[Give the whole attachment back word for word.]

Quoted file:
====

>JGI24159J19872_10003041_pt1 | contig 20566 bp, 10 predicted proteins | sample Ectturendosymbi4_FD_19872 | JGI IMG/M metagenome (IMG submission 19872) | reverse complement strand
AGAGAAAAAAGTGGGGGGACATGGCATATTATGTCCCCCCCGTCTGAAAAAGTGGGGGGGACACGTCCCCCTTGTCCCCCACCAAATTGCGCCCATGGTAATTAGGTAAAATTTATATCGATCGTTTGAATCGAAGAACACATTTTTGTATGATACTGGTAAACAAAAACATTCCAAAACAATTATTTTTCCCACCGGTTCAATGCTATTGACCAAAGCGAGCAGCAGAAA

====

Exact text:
>JGI24159J19872_10003041_pt1 | contig 20566 bp, 10 predicted proteins | sample Ectturendosymbi4_FD_19872 | JGI IMG/M metagenome (IMG submission 19872) | reverse complement strand
AGAGAAAAAAGTGGGGGGACATGGCATATTATGTCCCCCCCGTCTGAAAAAGTGGGGGGGACACGTCCCCCTTGTCCCCCACCAAATTGCGCCCATGGTAATTAGGTAAAATTTATATCGATCGTTTGAATCGAAGAACACATTTTTGTATGATACTGGTAAACAAAAACATTCCAAAACAATTATTTTTCCCACCGGTTCAATGCTATTGACCAAAGCGAGCAGCAGAAA